For years I’ve debated doing another podcast. I ran a successful one in 2014 that’s still going and extremely popular. Can I do it again? Who the fuck knows!?
Here’s what I do know:
1. I Want More Fans of Money Lab
Why? Because I want more people to trust me enough to buy my products and think I’m cool 😎
I love this site. I enjoy writing and running experiments. My only problem is traffic. Sure, it gets some traffic that converts into subscribers/fans, but it pretty much averages only 50 new visitors a day.
It’s hard to find this site. Most of my audience came during that early spike when my email page went viral.
Money Lab has no SEO game. I’m aware of the irony being that I have a course on SEO and all my other sites have way more traffic.
Since I started it, the only source of consistent traffic has been word-of-mouth, which I’m proud of. But instead of implementing an SEO strategy on Money Lab to gain fans, I want to try podcasting.
2. I Want a Consistent Publishing Schedule For Myself
Why? Because some days I’m bored. And I want another consistent creative outlet.
I run a digital media company with four websites (including this one). I have an Editor-in-Chief who manages a team of writers, a graphic artist, and a VA. My job is to make sure the websites are working, products are being created and sold, and putting out fires.
The good news is, my EiC is amazing so there are no fires. Products are being sold and the websites are running smoothly. So instead, I spend most of my time monitoring traffic, coming up with ideas, and driving myself fucking crazy.
I need to not do that anymore. This podcast will be a good place to live and keep me sane.
3. I Want to Connect With More Like-Minded People
When I go to conferences and events, I want to hang out with cool people like me who do what I do. And the more friends I make, the more help I can get promoting Money Lab without feeling like a douche nugget.
Warning: In the next paragraph, I’m about to name drop…
I’ve met most of my business friends through my last podcast. While I was hosting Listen Money Matters, I met Travis Sherry (extrapackofpeanuts.com), Jason Moore (zerototravel.com), Thomas Frank (collegeinfogeek.com), Nathaniel Boyle (joinholocene.com), J.D. Roth (getrichslowly.org), Caleb Wojick (calebwojick.com), and my girlfriend Stephanie Halligan.
I was invited to the first Podcast Movement conference in Dallas, Texas where I performed an original song about podcasting on stage at The House of Blues (here’s a video).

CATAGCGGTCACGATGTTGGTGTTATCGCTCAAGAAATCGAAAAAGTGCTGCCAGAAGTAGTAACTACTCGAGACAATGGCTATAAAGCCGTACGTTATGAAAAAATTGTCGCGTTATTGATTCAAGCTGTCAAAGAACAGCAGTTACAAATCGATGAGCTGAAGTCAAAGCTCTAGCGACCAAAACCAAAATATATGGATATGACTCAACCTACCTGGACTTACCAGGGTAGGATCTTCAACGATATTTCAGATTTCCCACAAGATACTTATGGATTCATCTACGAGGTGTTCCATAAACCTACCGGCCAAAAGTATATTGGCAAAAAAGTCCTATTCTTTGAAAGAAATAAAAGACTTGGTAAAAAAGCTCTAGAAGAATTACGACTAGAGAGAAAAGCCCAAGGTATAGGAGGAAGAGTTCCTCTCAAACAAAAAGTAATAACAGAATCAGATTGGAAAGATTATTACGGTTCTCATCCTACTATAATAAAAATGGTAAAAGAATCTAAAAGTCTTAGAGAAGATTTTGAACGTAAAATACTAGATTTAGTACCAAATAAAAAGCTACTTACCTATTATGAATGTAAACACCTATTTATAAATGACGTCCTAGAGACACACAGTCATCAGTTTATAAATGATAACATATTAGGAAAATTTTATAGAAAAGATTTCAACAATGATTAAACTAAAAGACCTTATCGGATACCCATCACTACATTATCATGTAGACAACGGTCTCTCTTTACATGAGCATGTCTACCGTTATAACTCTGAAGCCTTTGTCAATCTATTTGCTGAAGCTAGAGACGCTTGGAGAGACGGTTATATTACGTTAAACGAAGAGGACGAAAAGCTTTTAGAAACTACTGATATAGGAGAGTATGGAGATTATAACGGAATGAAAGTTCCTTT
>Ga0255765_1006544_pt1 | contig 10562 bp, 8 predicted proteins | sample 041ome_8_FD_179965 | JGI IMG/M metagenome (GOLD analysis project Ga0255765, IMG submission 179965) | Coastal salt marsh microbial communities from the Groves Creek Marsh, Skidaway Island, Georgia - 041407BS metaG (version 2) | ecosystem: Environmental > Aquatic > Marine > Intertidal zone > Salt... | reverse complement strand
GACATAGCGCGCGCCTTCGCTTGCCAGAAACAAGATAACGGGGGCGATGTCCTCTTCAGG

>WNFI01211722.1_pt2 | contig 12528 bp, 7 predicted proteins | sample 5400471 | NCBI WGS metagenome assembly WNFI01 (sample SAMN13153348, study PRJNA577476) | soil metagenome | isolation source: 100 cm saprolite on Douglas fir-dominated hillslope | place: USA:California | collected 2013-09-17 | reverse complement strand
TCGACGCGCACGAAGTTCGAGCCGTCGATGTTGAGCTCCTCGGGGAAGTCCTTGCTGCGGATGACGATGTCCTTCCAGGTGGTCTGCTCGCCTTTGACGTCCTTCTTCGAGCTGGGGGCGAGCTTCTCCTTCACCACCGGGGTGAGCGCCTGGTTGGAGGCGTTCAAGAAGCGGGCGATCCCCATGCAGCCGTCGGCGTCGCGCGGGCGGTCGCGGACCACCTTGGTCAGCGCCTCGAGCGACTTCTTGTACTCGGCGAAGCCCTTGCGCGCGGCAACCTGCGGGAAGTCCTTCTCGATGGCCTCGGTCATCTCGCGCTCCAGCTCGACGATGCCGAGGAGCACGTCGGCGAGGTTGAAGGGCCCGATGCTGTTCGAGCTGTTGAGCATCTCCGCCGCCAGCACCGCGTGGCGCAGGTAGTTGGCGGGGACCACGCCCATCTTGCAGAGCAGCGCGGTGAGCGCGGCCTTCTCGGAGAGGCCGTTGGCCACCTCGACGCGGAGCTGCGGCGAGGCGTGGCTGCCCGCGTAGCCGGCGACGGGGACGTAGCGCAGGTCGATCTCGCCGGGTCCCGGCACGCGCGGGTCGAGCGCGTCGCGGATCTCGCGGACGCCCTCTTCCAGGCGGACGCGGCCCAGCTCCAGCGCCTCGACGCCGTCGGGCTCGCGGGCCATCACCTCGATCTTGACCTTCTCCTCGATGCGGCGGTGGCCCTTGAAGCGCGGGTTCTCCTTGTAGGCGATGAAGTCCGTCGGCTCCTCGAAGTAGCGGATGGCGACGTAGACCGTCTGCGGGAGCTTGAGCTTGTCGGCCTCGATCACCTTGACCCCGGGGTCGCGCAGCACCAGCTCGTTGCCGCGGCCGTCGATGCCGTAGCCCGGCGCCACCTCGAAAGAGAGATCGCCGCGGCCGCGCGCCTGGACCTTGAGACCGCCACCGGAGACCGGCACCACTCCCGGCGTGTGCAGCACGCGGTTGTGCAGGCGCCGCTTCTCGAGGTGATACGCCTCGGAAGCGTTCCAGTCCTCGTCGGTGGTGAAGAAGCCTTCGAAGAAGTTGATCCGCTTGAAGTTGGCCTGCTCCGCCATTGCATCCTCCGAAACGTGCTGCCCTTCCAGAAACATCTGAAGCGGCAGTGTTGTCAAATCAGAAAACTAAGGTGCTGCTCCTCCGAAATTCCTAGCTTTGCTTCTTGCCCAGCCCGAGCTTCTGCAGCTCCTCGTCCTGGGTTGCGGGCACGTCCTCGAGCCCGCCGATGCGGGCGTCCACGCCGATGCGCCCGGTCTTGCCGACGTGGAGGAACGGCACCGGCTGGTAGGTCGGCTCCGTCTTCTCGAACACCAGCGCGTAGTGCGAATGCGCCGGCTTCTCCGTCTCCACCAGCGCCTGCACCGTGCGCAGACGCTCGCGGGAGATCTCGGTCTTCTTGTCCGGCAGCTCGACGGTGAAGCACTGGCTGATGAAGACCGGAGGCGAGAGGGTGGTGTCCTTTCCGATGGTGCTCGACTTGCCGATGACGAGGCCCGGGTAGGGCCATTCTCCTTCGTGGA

I also performed another original song (here’s a video) at the 2014 FinCon conference (for personal finance bloggers) in New Orleans where I met Stephanie.
Suffice it to say I need to start podcasting again because everything good in my life has spawned from it.
4. I’m Fucking Good At It
Nerd Alert: When I was in high school, I was in the PA (Public Announcement) club. I read the morning announcements once a week. I joined because I was obsessed with radio and wanted to be a professional broadcaster.
During my senior year, I signed up for another club that sent us to CBS/KYW studios in Philadelphia to learn broadcasting.
Our final project was to write an NPR style story and deliver it on the air (AM radio, no big deal). I wrote a story about my local diner because that’s where I spent every single day of my life that year.
In other words, I have a knack for radio. Not just from my mild training and audio production skills, but also my ability to talk to anyone about anything. (And possibly my fear of “dead air”).
I miss it.
I’m Scared Shitless Of…
…giving up too soon. I’ve done this with every podcast I’ve ever started.
My first show was a 15-episode comedy podcast called The Arctic Fox back in 2006. My friends and I started it for another friend who was fighting in Afganistan. We just bullshitted about local news and wrote comedy bits.
Then, I hosted a podcast for SwimUniversity.com about pool and hot tub maintenance. That only lasted 15 episodes before I realized no one cared.
After that, I started Listen Money Matters with my friend (and biz partner at the time) Andrew Fiebert. That one really took off! But after 246 daily episodes, I left because of a falling out with Andrew about the direction of the business. We’re good now, but that was a rough period.